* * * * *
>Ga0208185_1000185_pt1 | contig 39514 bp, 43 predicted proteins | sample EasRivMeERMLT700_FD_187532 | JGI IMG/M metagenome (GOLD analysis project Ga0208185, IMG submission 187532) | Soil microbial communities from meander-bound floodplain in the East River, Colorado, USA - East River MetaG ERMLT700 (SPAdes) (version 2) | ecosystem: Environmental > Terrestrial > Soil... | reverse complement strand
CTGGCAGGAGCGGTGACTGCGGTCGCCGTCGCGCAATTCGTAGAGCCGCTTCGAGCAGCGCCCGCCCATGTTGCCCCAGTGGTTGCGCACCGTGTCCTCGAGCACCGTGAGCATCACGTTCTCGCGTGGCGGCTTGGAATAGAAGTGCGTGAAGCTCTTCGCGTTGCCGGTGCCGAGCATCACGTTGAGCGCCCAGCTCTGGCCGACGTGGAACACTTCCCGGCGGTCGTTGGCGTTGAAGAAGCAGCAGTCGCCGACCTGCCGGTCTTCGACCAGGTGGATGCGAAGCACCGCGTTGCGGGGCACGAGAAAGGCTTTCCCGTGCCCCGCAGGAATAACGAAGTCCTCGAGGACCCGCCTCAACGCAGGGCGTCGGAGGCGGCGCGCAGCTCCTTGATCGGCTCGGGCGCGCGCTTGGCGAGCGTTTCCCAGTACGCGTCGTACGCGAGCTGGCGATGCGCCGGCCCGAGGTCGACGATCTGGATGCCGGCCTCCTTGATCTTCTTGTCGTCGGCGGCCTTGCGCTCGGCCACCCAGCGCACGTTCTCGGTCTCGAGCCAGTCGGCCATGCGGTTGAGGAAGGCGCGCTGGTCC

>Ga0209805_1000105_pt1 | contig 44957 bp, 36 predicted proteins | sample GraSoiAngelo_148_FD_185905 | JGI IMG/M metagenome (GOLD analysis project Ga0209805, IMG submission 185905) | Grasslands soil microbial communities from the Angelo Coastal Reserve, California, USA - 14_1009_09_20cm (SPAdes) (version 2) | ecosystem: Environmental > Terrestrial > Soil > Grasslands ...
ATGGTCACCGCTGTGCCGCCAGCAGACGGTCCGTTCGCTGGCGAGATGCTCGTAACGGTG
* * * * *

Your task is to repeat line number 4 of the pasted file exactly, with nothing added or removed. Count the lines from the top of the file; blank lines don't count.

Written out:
ATGGTCACCGCTGTGCCGCCAGCAGACGGTCCGTTCGCTGGCGAGATGCTCGTAACGGTG